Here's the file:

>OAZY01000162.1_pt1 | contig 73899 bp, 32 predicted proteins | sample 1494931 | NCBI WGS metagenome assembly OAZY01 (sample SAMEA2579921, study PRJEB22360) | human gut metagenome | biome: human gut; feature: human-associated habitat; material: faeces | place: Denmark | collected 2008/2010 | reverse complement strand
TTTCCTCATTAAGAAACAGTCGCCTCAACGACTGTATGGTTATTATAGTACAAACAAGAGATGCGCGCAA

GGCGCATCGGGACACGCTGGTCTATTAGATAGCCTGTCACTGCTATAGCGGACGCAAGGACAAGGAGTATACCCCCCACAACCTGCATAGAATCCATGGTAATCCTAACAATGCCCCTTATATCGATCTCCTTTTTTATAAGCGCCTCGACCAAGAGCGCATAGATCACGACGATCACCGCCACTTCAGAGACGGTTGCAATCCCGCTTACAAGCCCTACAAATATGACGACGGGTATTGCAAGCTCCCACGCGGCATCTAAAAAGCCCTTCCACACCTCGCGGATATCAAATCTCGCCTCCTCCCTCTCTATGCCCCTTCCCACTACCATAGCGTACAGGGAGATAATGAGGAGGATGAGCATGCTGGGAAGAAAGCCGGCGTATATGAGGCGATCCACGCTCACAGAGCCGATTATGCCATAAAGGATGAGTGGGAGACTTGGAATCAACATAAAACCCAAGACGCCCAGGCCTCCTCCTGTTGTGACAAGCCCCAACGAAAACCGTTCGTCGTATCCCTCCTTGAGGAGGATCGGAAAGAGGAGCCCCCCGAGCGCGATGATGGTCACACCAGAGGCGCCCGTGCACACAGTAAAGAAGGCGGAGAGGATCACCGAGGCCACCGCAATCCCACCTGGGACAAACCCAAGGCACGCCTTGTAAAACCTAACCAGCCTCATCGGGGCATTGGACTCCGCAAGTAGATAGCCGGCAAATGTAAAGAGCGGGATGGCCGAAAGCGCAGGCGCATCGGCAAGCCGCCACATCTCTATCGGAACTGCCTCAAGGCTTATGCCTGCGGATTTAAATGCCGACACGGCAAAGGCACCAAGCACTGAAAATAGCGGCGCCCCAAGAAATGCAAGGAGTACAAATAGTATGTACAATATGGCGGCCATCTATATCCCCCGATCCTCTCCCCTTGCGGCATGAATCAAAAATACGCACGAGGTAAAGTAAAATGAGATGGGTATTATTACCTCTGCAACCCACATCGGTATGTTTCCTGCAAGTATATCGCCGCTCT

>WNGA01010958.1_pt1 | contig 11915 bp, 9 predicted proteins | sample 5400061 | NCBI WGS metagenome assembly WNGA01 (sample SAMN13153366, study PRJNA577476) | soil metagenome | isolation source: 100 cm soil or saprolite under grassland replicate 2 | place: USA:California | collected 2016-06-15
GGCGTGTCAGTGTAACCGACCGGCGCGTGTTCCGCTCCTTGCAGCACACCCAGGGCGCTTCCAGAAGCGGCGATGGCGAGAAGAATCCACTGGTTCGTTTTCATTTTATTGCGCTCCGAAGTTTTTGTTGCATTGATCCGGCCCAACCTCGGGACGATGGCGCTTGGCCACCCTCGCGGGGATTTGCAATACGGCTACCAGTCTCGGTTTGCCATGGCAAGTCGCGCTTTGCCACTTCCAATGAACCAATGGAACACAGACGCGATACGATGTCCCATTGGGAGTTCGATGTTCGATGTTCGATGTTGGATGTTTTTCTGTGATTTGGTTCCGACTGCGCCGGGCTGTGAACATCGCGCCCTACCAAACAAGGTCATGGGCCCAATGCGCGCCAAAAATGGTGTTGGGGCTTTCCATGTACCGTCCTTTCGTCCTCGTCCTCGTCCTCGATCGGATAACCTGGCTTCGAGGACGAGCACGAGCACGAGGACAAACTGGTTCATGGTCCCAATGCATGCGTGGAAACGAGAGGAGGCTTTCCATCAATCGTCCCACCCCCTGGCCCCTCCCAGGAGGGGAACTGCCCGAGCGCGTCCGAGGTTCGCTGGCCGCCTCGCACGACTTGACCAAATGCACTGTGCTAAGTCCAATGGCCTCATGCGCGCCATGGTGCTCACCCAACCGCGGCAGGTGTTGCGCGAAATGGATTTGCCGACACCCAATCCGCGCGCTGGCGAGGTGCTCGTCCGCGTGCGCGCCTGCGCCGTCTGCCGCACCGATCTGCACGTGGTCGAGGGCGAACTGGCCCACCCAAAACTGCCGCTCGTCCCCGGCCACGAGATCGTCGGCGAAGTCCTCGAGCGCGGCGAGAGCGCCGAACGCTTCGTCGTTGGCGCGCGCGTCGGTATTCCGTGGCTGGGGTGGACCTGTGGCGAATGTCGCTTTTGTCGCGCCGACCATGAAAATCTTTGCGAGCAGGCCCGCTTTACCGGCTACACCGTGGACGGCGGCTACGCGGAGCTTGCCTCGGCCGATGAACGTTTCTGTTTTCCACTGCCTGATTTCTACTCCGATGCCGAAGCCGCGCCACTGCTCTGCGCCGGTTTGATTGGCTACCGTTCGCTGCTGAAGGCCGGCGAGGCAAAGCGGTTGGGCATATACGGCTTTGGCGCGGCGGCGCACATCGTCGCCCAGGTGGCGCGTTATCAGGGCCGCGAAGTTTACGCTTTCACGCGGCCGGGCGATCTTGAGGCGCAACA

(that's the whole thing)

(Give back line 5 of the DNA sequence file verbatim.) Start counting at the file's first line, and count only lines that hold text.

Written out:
GGCGTGTCAGTGTAACCGACCGGCGCGTGTTCCGCTCCTTGCAGCACACCCAGGGCGCTTCCAGAAGCGGCGATGGCGAGAAGAATCCACTGGTTCGTTTTCATTTTATTGCGCTCCGAAGTTTTTGTTGCATTGATCCGGCCCAACCTCGGGACGATGGCGCTTGGCCACCCTCGCGGGGATTTGCAATACGGCTACCAGTCTCGGTTTGCCATGGCAAGTCGCGCTTTGCCACTTCCAATGAACCAATGGAACACAGACGCGATACGATGTCCCATTGGGAGTTCGATGTTCGATGTTCGATGTTGGATGTTTTTCTGTGATTTGGTTCCGACTGCGCCGGGCTGTGAACATCGCGCCCTACCAAACAAGGTCATGGGCCCAATGCGCGCCAAAAATGGTGTTGGGGCTTTCCATGTACCGTCCTTTCGTCCTCGTCCTCGTCCTCGATCGGATAACCTGGCTTCGAGGACGAGCACGAGCACGAGGACAAACTGGTTCATGGTCCCAATGCATGCGTGGAAACGAGAGGAGGCTTTCCATCAATCGTCCCACCCCCTGGCCCCTCCCAGGAGGGGAACTGCCCGAGCGCGTCCGAGGTTCGCTGGCCGCCTCGCACGACTTGACCAAATGCACTGTGCTAAGTCCAATGGCCTCATGCGCGCCATGGTGCTCACCCAACCGCGGCAGGTGTTGCGCGAAATGGATTTGCCGACACCCAATCCGCGCGCTGGCGAGGTGCTCGTCCGCGTGCGCGCCTGCGCCGTCTGCCGCACCGATCTGCACGTGGTCGAGGGCGAACTGGCCCACCCAAAACTGCCGCTCGTCCCCGGCCACGAGATCGTCGGCGAAGTCCTCGAGCGCGGCGAGAGCGCCGAACGCTTCGTCGTTGGCGCGCGCGTCGGTATTCCGTGGCTGGGGTGGACCTGTGGCGAATGTCGCTTTTGTCGCGCCGACCATGAAAATCTTTGCGAGCAGGCCCGCTTTACCGGCTACACCGTGGACGGCGGCTACGCGGAGCTTGCCTCGGCCGATGAACGTTTCTGTTTTCCACTGCCTGATTTCTACTCCGATGCCGAAGCCGCGCCACTGCTCTGCGCCGGTTTGATTGGCTACCGTTCGCTGCTGAAGGCCGGCGAGGCAAAGCGGTTGGGCATATACGGCTTTGGCGCGGCGGCGCACATCGTCGCCCAGGTGGCGCGTTATCAGGGCCGCGAAGTTTACGCTTTCACGCGGCCGGGCGATCTTGAGGCGCAACA